I should’ve put a spoiler warning on this whole post, for the most recent episode of “Castle”
I already explained why I like “Castle” so much, and if you’ve been unfortunate enough to follow me on the Twitters, you’ve seen that turn into a full-blown new-favorite-TV-show infatuation. And there’s one bit from the first part of the recent “Major TV Event” that sums up everything I like about the series:
A serial killer is at work in New York, obsessed with Detective Beckett’s “alter-ego” Nikki Heat, calling her and taunting her to catch him before he kills again. The FBI arrives on the crime scene, with a tough expert profiler (played by Dana Delaney) claiming jurisdiction over the case and being dismissive of Castle and Beckett’s casework. She brings a ton of high-tech equipment and a cadre of FBI agents into the precinct and takes over the situation room…
…and then, they all cooperate and work together to try and solve the case. Everybody is friendly and supportive of each other. On a crime show! All it takes is one commercial break before they’re all making wisecracks at each other and gossiping.
Which proves that there’s no cliche they can’t deflate. I don’t know if it’s because I’ve been getting older or what, but over the past few years, I’ve developed a lot more respect for creators who aren’t just obsessed with novelty, but can spin and rework formulas and genre tropes into something new. And this is exactly how you do genre fiction: be confident enough to acknowledge cliches and recognize why they’re useful, and then use them as tools instead of just crutches.
Take for instance the “Bones”- and “CSI”-like super-futuristic VR holo-screens they toted in for this episode, causing me to emit a pained groan. They brought them in, set them up, had Castle make a joke about them to make it clear they weren’t taking this stuff too seriously, and then took advantage of exactly what they’re good for: cramming a ton of pseudo-detective work into a limited amount of screen time. Basing a code on Castle’s books is a neat idea; having to crack the code could’ve been clumsy and tedious without an injection of TV-universe technology.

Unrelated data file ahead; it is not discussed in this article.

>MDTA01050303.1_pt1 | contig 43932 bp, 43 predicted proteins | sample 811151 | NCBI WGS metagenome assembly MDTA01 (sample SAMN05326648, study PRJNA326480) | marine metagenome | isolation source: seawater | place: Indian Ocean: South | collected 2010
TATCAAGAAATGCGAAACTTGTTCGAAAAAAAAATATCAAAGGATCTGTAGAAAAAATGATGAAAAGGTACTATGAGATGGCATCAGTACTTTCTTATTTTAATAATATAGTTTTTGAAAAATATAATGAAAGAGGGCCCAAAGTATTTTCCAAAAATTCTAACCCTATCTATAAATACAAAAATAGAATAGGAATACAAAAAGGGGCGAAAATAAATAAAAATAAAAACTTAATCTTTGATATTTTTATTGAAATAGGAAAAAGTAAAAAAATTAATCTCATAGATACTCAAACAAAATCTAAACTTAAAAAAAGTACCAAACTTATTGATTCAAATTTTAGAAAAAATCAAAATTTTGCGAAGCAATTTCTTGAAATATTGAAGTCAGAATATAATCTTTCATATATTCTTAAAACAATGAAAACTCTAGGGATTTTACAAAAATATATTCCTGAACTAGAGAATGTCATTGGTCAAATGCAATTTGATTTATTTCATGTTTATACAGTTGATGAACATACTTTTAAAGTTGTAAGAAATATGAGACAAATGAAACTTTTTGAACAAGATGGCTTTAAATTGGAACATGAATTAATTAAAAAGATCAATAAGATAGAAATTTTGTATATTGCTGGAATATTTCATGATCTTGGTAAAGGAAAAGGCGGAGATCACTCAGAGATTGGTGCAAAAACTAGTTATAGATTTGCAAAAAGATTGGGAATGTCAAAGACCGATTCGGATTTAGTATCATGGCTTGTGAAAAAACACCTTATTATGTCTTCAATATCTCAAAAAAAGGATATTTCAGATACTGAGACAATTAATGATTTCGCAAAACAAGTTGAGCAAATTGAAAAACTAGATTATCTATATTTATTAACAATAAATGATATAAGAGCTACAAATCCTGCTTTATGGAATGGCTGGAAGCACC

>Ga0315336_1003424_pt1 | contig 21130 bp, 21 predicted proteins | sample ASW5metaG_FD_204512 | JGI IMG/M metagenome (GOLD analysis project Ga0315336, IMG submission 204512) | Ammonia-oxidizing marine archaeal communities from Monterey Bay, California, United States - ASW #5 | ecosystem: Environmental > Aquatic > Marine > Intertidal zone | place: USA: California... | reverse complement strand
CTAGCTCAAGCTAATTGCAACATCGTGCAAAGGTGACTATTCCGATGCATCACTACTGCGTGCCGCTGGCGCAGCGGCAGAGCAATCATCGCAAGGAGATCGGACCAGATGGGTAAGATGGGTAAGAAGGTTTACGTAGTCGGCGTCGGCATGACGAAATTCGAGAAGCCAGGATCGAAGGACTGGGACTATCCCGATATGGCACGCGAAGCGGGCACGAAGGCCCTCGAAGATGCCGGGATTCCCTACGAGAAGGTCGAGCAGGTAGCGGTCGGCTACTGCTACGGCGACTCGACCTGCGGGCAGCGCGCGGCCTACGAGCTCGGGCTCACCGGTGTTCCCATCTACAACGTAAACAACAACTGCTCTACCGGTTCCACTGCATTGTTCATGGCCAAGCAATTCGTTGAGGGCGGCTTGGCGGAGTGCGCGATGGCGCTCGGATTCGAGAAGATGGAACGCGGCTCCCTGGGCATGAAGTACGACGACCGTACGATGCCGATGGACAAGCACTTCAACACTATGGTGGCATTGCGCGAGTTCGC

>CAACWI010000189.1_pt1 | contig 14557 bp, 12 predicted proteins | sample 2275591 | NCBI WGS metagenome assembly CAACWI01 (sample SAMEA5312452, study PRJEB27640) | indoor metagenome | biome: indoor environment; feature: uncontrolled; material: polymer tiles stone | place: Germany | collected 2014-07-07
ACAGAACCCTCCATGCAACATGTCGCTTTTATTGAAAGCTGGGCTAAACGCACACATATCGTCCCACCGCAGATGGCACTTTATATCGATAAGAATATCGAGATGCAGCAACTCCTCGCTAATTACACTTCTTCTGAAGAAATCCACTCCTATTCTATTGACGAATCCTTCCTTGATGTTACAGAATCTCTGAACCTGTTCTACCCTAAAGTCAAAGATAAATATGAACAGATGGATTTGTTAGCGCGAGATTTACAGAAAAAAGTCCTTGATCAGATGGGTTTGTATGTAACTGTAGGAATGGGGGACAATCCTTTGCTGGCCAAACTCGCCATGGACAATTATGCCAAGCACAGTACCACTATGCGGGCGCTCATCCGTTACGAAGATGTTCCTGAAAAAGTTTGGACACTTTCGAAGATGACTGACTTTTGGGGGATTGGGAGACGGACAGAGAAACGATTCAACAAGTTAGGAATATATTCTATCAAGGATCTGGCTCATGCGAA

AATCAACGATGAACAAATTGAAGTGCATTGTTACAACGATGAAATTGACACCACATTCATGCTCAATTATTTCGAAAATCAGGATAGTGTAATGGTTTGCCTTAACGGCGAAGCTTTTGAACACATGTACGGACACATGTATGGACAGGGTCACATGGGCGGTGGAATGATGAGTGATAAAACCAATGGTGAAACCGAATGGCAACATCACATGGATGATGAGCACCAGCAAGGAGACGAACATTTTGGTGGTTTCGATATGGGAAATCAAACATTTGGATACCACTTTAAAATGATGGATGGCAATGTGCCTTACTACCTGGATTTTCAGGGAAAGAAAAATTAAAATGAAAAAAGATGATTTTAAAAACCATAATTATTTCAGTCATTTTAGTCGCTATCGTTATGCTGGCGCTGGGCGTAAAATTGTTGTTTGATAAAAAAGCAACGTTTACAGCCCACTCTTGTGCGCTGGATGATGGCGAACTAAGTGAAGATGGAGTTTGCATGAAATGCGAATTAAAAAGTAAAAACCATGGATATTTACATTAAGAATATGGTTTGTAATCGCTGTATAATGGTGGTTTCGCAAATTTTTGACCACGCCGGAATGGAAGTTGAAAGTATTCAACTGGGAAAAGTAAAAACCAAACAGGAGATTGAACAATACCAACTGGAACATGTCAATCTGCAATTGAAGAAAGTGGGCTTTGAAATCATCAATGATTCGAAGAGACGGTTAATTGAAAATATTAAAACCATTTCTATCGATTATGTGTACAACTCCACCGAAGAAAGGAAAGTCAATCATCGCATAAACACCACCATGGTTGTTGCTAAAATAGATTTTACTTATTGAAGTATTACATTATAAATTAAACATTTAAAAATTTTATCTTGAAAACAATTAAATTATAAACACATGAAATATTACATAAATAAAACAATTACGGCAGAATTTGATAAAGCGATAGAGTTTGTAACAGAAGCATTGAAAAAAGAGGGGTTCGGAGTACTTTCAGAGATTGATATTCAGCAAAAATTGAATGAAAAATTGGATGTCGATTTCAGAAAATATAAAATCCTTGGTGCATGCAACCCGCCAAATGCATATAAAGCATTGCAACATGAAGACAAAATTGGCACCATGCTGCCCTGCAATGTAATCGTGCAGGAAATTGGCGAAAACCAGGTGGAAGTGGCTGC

Another great touch was having Susan Sullivan reminiscing with an old episode of “The Incredible Hulk” she’d appeared in. It’s tough to hit just the right level of “meta” enough to acknowledge you’re in on the joke, but not so much that it makes the whole thing pointless (e.g. the Firefly reference earlier in the season that didn’t quite work as well).
The beauty of it is that if you’d described just the plot of this episode to me, I would’ve dismissed it as just another police procedural, and probably a hopelessly cliched one at that. But the plot is usually secondary on this show — why else would they put a “surprise” exploding apartment cliffhanger in an episode titled “Tick tick tick…” — because everything is driven by chemistry.
(And Beckett was totally in a different apartment, of course. That’s the one TV gimmick that’s been enabled by cell phones, instead of being ruined by them.)